Since Hampton III Gallery opened in 1970, its mission has been to showcase South Carolina artists.
One of the many painters, sculptors, and other visual artists who have had work shown at the Taylors gallery is Jeanet Dreskin, whose paintings range from impressionistic multicolor works to muted, desert-like landscapes that don’t recall a specific place as much as they create a feeling of isolation or remoteness.
Today, Dreskin’s paintings are part of the permanent collection at the Greenville County Museum of Art, and her work hangs in galleries across the country, including the National Museum of American Art in Washington, D.C., the Gibbes Museum in Charleston, and the E. Hampton Museum in New York. In 2004, then Gov. Mark Sanford awarded Dreskin the Elizabeth O’Neil Verner Lifetime Achievement Award in the Arts.
Perhaps more importantly, Dreskin spent years teaching at the University of South Carolina, the S.C. Governor’s School for the Arts & Humanities, and the Greenville County Museum’s Art School. It’s the latter endeavor that the Hampton III Gallery is celebrating with their new exhibit, “Teacher/Student.” In the exhibit, works by four of Dreskin’s students, Jim Campbell, Carrie Burns Brown, Jo Carol Mitchell-Rogers, and Alice Schlein, stand alongside her own paintings.
Sandra Rupp, the owner and director of the gallery, says that the theme of student and teacher became more meaningful than she expected, purely by coincidence.
“It wasn’t on purpose, but all of these artists are also teachers who have invested themselves in visual arts in the Upstate,” she says. “The idea was simply to honor an artist who had passed on her gift to others, and we chose artists who had classes with Jeanet at one time, some of them before the Greenville Museum School even started back in the 1970s.”
Campbell taught for years at the Fine Arts Center in Greenville. Mitchell-Rogers is the head of the art department at Anderson University. Schlein is the author of an instructional textbook called “Network Drafting: An Introduction” that is in its third printing. Burns Brown has been teaching for over 40 years. And what’s perhaps most interesting about seeing their work together with Dreskin’s is that there are few, if any, similarities between the artists.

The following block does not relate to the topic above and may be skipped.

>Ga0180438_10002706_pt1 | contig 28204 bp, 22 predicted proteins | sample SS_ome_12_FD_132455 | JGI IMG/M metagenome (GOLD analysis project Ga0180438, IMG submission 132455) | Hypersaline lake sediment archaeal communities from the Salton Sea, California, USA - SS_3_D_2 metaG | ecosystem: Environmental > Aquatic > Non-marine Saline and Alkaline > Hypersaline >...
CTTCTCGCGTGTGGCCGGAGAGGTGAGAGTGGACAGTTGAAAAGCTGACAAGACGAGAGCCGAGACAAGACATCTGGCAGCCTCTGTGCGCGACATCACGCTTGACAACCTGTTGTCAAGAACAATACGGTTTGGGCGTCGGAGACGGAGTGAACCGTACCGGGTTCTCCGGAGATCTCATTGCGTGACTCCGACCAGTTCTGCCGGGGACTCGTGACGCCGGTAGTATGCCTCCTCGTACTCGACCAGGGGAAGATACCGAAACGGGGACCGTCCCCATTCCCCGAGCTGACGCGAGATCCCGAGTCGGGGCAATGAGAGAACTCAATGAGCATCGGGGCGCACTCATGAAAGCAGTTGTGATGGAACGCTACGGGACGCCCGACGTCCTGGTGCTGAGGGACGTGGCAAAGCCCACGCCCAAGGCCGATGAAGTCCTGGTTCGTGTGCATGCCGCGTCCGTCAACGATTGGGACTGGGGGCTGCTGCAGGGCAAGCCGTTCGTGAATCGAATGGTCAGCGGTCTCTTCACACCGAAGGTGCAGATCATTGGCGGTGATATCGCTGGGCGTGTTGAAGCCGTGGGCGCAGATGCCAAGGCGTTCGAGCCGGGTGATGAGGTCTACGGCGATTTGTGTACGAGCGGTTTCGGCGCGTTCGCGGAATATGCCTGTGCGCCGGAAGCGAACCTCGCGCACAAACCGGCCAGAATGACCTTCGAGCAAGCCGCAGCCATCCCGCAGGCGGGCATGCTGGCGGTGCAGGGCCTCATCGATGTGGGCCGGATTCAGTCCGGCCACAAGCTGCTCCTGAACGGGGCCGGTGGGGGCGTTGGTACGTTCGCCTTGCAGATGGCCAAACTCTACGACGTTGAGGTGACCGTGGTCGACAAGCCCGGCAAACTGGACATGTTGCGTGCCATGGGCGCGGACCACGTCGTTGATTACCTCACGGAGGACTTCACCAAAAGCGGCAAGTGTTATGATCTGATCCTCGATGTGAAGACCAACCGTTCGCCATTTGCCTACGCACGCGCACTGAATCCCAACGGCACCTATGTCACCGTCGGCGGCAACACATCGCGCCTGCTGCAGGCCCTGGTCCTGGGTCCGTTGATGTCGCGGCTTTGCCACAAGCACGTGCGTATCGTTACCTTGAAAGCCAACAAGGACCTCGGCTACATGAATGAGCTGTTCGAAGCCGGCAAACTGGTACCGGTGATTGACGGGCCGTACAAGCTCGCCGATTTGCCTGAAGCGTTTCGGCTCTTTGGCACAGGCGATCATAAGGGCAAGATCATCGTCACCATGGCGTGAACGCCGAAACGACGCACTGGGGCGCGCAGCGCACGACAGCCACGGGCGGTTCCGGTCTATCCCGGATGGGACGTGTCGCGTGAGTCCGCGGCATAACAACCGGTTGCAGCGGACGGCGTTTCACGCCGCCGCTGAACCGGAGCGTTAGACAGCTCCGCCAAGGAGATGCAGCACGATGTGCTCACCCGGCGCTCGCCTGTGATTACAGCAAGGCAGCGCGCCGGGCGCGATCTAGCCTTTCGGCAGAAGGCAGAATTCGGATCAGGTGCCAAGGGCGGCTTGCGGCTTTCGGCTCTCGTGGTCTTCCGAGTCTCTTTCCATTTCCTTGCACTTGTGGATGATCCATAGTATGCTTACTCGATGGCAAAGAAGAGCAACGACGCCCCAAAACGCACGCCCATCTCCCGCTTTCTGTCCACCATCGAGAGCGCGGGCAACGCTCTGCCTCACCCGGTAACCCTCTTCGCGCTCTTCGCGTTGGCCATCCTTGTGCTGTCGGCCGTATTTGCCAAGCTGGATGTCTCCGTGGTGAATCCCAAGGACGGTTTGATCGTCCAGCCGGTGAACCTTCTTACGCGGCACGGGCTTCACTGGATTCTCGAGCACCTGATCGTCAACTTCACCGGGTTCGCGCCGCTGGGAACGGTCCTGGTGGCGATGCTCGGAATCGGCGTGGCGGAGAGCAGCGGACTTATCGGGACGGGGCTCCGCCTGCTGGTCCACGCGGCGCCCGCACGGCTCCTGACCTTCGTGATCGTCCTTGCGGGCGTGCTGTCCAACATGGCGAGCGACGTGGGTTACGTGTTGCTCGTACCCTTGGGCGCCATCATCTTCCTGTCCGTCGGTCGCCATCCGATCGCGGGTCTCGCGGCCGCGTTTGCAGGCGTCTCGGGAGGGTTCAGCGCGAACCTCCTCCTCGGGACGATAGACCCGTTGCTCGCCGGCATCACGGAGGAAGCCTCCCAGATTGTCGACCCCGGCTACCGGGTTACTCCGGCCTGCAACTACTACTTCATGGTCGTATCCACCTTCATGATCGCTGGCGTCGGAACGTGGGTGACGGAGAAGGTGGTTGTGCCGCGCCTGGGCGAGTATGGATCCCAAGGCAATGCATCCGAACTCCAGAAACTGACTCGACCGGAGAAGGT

“None of them are clones of their teacher,” Rupp says. “Jeanet wasn’t trying to reproduce her own work. She tried to bring out the unique voice in each artist and help them develop it so they can express themselves in whatever medium they choose to pursue.”
Rupp says that the “Teacher/Student” exhibit fits in perfectly with the Hampton’s vision.
“We’re a commercial gallery, and we need to sell artwork, but we’re also very committed to education,” she says. “We hold events like Coffee & Conversation, an intimate Saturday morning program where we have conversations with the artists who are presenting and let people ask questions. We’ve had school groups through. We try to support the artists and help people develop an appreciation for visual artists in the next generation. That’s the idea: passing their generosity forward. These artists are very generous people. They want to share techniques and show people how to express themselves.”
And for at least one of the artists involved in the exhibit, his participation is about paying it forward and back.
“When I returned to Greenville as a wet-behind-the ears illustrator and designer fresh from college, I was welcomed warmly by a generation of well-established Greenville artists/educators like Jeanet Dreskin, Carl Blair, and Tom Flowers, among others, who generously shared their time, expertise, wit, humor, and stories with me,” Jim Campbell says. “Their kindness and leadership served as a series of teachable moments for me and many other younger artists trying to make our way during that time. So when Sandy asked if I would participate in an exhibition to honor Jeanet’s work as an artist and as an educator, I immediately said yes. The icing on the cake was joining other artists that I admire.”
Where: Hampton III Gallery, 3110 Wade Hampton Blvd., Suite 10, Taylors
When: Through Nov. 4